• Subject to the exceptions under the PIA law, a custodian shall allow inspection of a body camera video by an individual who is a subject in the recording and directly involved in the incident that prompted the recording or:
    • if the individual is a minor, the individual’s parent or legal guardian;
    • if the individual is deceased or unable to request the recording due to injury, the individual’s parent, legal guardian, spouse, adult child, next of kin, or a representative of the individual’s estate; or
    • if the individual is an incapacitated person, the individual’s guardian or agent.
  • A custodian may not allow copying of a recording from a body-worn digital recording device by an individual who is allowed to inspect the recording under the bill’s provisions but is under investigation for, charged with, received probation before judgment for, is subject to a peace or protective order as a result of, pleaded nolo contender to, pleaded guilty to, or has been found guilty of a violation that the bill requires denial of general public release, if the recording is of the incident leading to the investigation, probation before judgment, order, charge, plea, or verdict.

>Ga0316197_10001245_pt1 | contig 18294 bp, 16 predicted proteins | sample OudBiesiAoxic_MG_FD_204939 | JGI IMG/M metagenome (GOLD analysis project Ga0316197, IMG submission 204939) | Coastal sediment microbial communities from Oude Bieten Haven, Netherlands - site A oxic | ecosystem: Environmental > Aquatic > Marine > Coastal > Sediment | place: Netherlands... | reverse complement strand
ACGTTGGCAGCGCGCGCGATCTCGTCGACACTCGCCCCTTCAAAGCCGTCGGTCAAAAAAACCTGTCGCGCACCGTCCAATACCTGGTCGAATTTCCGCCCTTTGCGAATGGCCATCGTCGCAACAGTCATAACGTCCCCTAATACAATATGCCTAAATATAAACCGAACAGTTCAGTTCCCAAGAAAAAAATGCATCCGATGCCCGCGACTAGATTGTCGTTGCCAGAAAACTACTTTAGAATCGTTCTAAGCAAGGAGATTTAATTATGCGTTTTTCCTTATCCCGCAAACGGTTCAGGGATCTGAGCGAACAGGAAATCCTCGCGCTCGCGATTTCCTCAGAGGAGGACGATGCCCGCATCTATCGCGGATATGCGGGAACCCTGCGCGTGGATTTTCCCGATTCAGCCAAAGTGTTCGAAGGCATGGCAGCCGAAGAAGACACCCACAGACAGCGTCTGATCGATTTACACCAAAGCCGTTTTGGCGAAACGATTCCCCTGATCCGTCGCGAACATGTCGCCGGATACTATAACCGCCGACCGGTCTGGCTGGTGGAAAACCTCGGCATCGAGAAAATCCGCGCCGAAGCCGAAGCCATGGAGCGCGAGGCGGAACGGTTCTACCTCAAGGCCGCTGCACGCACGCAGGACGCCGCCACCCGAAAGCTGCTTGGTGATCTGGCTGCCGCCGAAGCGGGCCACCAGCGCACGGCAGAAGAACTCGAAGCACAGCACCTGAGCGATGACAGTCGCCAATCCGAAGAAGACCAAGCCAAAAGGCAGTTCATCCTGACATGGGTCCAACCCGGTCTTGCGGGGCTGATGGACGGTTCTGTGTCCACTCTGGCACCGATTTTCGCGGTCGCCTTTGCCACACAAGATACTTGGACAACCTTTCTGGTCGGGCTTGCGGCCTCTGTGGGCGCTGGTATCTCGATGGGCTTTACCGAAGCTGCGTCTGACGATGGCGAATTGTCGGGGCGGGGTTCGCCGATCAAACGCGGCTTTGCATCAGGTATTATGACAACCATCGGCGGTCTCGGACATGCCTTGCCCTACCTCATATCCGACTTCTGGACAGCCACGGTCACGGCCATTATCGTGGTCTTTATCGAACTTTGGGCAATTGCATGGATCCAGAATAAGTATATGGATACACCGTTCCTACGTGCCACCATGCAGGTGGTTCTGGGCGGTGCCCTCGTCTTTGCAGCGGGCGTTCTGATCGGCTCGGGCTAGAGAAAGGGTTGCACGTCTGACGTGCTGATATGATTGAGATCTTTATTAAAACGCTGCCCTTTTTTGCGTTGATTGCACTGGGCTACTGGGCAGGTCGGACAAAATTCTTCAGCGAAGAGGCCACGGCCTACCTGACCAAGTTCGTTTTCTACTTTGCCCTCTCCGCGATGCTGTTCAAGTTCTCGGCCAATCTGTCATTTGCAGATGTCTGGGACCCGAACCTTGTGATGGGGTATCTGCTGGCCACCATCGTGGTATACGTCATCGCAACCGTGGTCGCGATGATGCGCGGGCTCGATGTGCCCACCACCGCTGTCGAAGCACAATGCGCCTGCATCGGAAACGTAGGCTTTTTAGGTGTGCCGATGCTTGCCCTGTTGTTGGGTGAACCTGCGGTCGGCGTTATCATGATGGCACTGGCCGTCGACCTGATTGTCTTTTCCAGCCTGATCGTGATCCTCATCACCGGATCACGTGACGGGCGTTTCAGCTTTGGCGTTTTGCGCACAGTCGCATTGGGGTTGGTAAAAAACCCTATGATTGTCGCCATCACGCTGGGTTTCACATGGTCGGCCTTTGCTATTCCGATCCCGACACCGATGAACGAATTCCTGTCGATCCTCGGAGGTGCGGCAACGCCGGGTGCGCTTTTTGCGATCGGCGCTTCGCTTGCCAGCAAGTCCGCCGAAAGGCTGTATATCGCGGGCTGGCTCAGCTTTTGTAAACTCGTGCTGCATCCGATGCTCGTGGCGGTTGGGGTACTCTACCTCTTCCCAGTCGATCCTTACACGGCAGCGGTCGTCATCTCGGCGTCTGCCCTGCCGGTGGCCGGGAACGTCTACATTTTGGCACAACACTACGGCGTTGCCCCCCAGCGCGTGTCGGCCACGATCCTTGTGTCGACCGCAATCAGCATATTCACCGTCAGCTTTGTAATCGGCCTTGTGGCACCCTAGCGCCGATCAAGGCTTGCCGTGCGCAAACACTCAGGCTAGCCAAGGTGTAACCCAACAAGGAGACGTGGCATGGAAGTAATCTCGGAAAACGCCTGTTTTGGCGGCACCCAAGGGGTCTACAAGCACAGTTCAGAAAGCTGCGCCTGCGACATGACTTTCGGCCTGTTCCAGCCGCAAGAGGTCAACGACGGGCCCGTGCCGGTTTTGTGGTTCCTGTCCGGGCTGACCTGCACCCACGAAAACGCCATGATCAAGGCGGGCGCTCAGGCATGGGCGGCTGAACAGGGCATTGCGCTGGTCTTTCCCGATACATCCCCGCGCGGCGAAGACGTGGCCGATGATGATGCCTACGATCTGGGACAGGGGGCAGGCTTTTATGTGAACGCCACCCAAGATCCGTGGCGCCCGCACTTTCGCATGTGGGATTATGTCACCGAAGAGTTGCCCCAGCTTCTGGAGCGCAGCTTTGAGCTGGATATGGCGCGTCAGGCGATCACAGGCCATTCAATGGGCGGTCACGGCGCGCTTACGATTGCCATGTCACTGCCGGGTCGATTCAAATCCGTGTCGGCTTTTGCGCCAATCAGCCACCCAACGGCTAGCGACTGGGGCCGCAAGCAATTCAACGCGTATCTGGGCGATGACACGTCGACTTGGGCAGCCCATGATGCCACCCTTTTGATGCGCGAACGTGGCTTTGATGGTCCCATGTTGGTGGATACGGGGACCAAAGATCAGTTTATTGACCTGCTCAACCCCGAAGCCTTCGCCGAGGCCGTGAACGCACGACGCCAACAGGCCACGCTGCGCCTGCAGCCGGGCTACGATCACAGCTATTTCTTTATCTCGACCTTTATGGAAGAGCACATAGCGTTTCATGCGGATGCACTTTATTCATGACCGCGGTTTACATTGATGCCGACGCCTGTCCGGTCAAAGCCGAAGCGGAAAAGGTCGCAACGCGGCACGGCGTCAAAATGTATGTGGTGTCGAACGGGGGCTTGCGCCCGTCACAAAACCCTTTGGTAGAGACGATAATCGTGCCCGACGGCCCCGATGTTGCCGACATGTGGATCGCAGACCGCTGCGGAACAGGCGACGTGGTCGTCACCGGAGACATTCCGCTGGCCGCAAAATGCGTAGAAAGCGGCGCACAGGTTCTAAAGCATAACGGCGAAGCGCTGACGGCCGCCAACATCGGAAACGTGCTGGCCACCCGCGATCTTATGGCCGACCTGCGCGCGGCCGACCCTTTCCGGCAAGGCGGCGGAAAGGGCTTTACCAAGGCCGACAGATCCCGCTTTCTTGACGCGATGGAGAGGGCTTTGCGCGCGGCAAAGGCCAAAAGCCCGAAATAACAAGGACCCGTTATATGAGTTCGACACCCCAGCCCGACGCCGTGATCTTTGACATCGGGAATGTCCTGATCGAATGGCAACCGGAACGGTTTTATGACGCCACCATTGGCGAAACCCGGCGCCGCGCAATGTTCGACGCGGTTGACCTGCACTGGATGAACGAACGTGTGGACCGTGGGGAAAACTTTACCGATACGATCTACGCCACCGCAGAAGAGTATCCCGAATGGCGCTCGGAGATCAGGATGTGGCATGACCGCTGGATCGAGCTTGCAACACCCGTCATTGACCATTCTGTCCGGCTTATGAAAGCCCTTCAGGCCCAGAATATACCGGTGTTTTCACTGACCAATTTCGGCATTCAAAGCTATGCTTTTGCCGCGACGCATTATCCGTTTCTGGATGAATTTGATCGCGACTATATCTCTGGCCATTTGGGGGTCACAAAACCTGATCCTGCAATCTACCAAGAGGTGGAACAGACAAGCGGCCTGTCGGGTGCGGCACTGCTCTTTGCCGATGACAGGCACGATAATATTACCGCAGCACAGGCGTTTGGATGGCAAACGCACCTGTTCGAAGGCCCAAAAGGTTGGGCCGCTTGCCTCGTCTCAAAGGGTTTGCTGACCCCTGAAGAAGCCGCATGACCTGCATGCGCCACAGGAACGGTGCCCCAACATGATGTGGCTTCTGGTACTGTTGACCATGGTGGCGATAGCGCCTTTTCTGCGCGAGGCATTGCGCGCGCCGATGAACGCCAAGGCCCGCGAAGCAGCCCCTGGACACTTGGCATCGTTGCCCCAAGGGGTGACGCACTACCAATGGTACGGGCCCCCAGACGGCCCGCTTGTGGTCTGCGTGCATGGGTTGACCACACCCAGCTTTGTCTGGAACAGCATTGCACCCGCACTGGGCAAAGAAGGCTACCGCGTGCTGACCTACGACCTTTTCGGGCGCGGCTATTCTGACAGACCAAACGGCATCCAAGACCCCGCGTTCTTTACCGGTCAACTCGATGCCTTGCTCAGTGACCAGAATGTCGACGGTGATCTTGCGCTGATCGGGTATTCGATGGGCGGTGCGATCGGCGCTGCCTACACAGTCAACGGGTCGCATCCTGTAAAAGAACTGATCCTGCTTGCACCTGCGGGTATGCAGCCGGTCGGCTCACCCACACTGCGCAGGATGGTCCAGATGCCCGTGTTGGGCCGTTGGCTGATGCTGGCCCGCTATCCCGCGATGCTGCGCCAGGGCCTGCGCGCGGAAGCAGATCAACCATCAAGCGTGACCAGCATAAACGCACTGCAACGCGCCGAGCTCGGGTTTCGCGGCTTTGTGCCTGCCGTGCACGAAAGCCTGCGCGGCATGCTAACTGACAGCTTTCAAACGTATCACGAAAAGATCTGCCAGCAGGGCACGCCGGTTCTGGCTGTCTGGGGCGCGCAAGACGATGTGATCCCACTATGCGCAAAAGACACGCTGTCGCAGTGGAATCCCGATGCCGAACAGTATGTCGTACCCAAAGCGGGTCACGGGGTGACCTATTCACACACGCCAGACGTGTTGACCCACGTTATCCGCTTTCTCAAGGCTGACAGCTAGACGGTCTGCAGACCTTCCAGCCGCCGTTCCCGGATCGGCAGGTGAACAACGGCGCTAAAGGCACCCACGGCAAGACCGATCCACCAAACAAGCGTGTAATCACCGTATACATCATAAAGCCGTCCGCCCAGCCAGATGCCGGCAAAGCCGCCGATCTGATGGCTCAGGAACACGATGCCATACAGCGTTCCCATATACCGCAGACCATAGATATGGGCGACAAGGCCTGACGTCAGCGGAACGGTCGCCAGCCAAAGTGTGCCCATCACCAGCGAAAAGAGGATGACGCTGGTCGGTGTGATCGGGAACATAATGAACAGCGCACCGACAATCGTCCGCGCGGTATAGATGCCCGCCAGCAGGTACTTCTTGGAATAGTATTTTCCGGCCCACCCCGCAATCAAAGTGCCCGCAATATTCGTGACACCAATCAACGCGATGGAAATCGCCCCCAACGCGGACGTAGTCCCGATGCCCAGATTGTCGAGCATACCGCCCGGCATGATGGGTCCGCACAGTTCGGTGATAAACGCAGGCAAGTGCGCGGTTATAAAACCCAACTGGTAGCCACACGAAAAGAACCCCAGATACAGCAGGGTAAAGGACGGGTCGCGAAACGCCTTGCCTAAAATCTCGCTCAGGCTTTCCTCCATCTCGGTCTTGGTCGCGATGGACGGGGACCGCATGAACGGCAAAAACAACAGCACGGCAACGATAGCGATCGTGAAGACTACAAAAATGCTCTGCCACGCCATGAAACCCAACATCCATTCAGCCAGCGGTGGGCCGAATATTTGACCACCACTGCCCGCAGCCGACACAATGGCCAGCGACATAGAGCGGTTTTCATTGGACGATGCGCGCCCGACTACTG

• A custodian shall allow inspection of body camera video if it is not otherwise prohibited under the PIA.

MACo Position: MACo supported the bill as it would provide clarity to local governments, law enforcement, crime victims, and citizens on how the PIA handles body camera video. Based on stakeholder feedback at the bill hearing, MACo prepared several additional amendments that:

  1. clarified the bill did not apply to public records entered into evidence in a court proceeding;
  2. prohibited release of video that depicted the death of a law enforcement officer that occurred in the performance of the officer’s duties;